|US20090292352 *||31 Jul 2009||26 Nov 2009||Boston Scientific Scimed, Inc.||Methods of making medical devices|
|US20090306765 *||10 Jun 2008||10 Dec 2009||Boston Scientific Scimed, Inc.||Bioerodible Endoprosthesis|
|US20090326641 *||3 Sep 2009||31 Dec 2009||Tryton Medical, Inc.||Helical ostium support for treating vascular bifurcations|
|US20100042202 *||13 Aug 2009||18 Feb 2010||Kamal Ramzipoor||Composite stent having multi-axial flexibility|
|US20100063582 *||5 Sep 2008||11 Mar 2010||Merlin Md Pte Ltd||Endovascular device|
|US20100114304 *||5 Oct 2009||6 May 2010||Scimed Life Systems||Medical Devices|
|US20100152836 *||1 Mar 2010||17 Jun 2010||Boston Scientific Scimed, Inc.||Intraluminar perforated radially expandable drug delivery prosthesis and a method for the production thereof|
|US20100191317 *||5 Jan 2010||29 Jul 2010||Advanced Bio Prosthetic Surfaces, Ltd., A Wholly Owned Subsidiary Of Palmaz Scientific, Inc.||Endoluminal implantable stent-grafts|
|US20100191318 *||1 Apr 2010||29 Jul 2010||Scimed Life Systems, Inc.||Medical devices|
|US20100217373 *||12 Jan 2010||26 Aug 2010||Advanced Bio Prosthetic Surfaces, Ltd., A Wholly Owned Subsidiary Of Palmaz Scientific, Inc.||Implantable graft and methods of making same|
|US20100222870 *||14 May 2010||2 Sep 2010||Tryton Medical, Inc.||Vascular bifurcation prosthesis with at least one frond|
|US20110004291 *||1 Jul 2010||6 Jan 2011||Tryton Medical, Inc.||Ostium support for treating vascular bifurcations|
|US20110056909 *||14 May 2010||10 Mar 2011||Advanced Bio Prosthetic Surfaces, Ltd., A Wholly Owned Subsidiary Of Palmaz Scientific, Inc.||Methods of making medical devices|
|US20110093059 *||20 Oct 2009||21 Apr 2011||Svelte Medical Systems, Inc.||Hybrid stent with helical connectors|
|US20110118826 *||26 Jan 2011||19 May 2011||Boston Scientific Scimed. Inc.||Bioerodible Endoprosthesis|
|US20110160839 *||29 Dec 2009||30 Jun 2011||Boston Scientific Scimed, Inc.||Endoprosthesis|
|US20110238157 *||2 Nov 2009||29 Sep 2011||Microport Medical (Shanghai) Co., Ltd.||Coronary artery vascular stent with medicine carrying slots|
|US20130334032 *||3 Jun 2013||19 Dec 2013||Advanced Bio Prosthetic Surfaces, Ltd. a wholly owned subsidiary of Palmaz Scientific, Inc.||Compliant implantable medical devices and methods of making same|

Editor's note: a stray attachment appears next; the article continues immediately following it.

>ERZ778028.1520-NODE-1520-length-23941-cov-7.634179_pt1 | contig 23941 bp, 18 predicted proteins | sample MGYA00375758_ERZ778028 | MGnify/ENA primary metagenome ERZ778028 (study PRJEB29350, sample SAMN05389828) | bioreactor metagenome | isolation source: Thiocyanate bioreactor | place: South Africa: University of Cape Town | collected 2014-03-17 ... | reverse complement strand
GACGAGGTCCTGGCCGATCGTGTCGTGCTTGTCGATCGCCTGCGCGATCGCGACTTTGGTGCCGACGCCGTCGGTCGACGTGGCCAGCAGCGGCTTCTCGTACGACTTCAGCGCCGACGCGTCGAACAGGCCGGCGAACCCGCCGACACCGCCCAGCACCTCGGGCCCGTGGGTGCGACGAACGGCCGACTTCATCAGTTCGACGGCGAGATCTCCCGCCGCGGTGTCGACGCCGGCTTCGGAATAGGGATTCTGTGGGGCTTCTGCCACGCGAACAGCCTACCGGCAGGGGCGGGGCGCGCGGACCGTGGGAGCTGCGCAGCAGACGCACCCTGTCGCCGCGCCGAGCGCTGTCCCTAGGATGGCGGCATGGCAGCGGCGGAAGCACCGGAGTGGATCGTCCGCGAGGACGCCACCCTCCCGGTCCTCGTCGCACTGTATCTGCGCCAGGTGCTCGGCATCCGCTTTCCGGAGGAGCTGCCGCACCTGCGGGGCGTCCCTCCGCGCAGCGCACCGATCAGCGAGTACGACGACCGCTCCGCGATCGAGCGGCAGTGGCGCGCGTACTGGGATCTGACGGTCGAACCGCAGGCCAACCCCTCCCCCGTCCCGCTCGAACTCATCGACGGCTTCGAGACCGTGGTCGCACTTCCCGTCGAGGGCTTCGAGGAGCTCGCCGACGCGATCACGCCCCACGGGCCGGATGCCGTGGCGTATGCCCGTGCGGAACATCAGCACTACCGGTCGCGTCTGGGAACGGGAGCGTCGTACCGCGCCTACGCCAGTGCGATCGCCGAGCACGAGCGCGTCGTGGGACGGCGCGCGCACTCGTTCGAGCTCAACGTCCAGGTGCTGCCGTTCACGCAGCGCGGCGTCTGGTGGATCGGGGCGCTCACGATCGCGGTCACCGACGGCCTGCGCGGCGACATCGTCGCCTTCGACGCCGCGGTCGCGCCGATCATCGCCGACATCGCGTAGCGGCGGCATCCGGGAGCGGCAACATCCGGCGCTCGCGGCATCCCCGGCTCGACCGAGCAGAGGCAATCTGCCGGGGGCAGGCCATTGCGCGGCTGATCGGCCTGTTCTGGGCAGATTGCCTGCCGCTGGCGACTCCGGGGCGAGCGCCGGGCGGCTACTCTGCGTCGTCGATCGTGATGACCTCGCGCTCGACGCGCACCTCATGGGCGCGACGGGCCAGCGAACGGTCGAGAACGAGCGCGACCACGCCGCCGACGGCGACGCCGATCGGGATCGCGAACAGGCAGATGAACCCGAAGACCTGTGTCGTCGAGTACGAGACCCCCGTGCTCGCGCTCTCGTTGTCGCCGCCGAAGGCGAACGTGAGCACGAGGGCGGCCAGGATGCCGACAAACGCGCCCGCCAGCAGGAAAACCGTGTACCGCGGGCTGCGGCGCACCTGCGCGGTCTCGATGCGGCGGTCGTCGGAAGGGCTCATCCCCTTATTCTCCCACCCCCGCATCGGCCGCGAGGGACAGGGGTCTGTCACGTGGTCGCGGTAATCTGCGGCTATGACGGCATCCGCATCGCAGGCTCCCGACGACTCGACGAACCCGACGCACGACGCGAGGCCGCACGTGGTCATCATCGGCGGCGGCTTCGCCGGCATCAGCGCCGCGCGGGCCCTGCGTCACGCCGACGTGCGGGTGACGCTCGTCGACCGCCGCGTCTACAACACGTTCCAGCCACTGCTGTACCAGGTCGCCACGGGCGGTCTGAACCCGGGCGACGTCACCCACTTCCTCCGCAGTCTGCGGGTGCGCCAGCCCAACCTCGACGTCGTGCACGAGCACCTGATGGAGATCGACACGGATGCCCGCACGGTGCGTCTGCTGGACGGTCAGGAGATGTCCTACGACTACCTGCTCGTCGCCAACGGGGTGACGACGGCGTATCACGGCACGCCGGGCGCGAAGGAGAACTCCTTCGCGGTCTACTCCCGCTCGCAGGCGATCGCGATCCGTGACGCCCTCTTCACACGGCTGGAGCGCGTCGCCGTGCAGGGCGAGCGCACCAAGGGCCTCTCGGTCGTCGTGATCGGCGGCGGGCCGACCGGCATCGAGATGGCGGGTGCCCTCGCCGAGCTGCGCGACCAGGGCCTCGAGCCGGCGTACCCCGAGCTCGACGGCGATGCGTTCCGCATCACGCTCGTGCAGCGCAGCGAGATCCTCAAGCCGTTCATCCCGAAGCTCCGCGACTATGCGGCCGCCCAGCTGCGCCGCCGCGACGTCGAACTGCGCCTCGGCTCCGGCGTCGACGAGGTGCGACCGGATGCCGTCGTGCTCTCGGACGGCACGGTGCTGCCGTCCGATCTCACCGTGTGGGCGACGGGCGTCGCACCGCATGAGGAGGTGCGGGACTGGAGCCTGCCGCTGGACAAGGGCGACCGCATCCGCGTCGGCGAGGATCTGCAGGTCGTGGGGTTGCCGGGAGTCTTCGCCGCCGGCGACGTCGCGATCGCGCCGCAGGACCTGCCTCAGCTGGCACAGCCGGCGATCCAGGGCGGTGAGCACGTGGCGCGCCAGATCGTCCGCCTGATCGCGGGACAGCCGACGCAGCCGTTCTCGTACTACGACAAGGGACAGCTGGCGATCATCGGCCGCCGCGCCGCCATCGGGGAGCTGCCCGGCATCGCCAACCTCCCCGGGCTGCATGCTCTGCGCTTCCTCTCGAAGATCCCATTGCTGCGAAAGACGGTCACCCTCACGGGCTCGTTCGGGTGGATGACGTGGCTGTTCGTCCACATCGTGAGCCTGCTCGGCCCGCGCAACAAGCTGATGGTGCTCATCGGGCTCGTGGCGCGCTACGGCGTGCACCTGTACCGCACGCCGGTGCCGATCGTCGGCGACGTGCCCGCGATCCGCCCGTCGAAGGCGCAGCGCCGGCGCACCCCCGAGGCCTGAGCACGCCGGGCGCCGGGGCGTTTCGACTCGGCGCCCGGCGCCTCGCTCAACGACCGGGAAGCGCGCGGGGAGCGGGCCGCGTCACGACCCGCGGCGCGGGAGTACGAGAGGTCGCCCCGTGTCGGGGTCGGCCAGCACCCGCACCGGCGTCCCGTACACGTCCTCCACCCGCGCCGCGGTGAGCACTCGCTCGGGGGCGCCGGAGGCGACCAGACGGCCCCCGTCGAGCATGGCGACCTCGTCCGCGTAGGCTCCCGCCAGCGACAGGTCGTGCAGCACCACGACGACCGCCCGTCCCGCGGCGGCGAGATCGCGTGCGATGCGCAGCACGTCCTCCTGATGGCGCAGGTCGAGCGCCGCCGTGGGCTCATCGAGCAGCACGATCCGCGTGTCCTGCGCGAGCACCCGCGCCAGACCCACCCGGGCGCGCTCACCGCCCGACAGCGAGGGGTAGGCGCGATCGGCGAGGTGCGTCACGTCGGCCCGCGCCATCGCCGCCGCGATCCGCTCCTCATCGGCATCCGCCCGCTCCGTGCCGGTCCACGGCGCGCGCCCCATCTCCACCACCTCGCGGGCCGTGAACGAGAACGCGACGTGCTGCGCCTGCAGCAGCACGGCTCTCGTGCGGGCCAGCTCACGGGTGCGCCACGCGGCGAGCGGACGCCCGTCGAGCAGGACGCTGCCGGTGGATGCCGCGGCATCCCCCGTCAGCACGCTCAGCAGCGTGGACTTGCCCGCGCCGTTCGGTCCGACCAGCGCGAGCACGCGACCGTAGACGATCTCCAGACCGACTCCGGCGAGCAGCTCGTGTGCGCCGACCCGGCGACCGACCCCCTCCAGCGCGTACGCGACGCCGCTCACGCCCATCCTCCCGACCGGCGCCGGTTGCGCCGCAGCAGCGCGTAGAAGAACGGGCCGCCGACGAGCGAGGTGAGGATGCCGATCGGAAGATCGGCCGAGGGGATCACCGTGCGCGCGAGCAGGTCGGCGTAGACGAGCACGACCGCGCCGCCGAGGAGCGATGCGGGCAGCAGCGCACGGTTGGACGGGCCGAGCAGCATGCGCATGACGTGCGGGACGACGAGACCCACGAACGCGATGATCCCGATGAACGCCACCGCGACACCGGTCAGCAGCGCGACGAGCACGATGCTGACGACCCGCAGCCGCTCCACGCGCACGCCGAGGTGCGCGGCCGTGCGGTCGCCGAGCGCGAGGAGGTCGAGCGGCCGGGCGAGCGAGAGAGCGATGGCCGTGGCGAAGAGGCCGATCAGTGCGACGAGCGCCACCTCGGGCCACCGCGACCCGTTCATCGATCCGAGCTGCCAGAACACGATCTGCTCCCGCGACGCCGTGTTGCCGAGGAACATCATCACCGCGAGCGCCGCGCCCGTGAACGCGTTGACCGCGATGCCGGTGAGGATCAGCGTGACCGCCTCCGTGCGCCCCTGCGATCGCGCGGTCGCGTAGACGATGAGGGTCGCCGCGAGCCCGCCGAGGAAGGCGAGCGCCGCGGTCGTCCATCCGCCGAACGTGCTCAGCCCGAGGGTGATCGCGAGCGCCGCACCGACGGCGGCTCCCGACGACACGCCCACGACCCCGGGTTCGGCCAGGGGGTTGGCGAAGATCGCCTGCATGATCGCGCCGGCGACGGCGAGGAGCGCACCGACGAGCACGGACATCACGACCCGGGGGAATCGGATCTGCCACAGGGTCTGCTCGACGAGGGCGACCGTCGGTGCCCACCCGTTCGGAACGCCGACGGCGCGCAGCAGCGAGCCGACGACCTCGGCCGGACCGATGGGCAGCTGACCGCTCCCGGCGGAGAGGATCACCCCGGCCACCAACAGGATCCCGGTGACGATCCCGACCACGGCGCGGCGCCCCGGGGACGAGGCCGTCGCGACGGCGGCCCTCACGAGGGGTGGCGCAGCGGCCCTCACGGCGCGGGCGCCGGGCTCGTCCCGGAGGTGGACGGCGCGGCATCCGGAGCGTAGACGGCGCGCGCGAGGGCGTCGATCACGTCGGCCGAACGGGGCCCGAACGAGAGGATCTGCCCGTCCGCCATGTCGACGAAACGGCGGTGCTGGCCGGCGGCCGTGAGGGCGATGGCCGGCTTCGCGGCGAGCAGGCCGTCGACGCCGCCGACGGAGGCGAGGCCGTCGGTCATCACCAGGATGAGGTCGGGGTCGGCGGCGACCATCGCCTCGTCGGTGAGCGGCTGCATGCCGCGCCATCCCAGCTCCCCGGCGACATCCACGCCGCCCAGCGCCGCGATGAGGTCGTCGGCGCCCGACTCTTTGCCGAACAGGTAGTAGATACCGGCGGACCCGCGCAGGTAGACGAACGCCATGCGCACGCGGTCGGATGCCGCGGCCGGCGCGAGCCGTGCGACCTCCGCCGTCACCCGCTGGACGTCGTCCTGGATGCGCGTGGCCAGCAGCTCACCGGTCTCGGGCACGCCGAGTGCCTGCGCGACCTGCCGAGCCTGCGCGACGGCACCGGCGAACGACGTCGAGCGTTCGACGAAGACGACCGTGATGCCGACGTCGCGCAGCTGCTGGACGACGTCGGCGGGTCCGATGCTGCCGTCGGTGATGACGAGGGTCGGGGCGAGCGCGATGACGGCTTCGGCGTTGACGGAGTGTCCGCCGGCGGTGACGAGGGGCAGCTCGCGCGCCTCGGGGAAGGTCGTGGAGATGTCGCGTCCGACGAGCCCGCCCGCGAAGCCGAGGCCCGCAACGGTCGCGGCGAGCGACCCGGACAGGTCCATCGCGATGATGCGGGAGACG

|US20140081372 *||15 Nov 2013||20 Mar 2014||Abbott Cardiovascular Systems Inc.||Stent with retention protrusions formed during crimping|
|US20140081377 *||19 Nov 2013||20 Mar 2014||Abbott Cardiovascular Systems Inc.||Stent with retention protrusions formed during crimping|
|US20150328025 *||16 Dec 2014||19 Nov 2015||Advanced Bio Prosthetic Surfaces, Ltd., A Wholly Owned Subsidiary Of Palmaz Scientific, Inc.||Compliant implantable medical devices and methods of making same|
|USD723165||12 Mar 2013||24 Feb 2015||C. R. Bard, Inc.||Stent|
|WO2006058479A1 *||27 Oct 2005||8 Jun 2006||Beijing Amsino Medical Co., Ltd||A stent with impenetrable grooves or blind holes and a method for manufacturing it|
|WO2009120458A3 *||3 Mar 2009||26 Nov 2009||Medtronic Vascular Inc.||Stent prosthesis having select flared crowns|
|WO2010051740A1 *||2 Nov 2009||14 May 2010||Microport Medical (Shanghai) Co., Ltd.||Coronary artery vascular stent with medicine carrying slots|
|International Classification||A61F2/86, C23F1/02, C23F1/04, A61F2/00, A61F2/88|
|Cooperative Classification||Y10T29/49995, Y10S623/901, Y10S623/921, Y10S623/903, A61F2210/0019, A61F2/915, A61F2002/91533, A61M2025/1081, C23F1/04, A61F2/958, A61F2/89, A61F2/86, C23F1/02, A61F2002/91575, A61F2002/91558, A61F2/88, A61F2002/9155, A61F2/91, A61F2/848|
|European Classification||A61F2/915, A61F2/91, C23F1/02, C23F1/04, A61F2/86, A61F2/88|
|31 Jul 2001||CC||Certificate of correction|
|3 Nov 2003||FPAY||Fee payment|
Year of fee payment: 4
|14 Sep 2007||FPAY||Fee payment|
Year of fee payment: 8
|12 Dec 2011||REMI||Maintenance fee reminder mailed|
|2 May 2012||LAPS||Lapse for failure to pay maintenance fees|
|19 Jun 2012||FP||Expired due to failure to pay maintenance fee|
Effective date: 20120502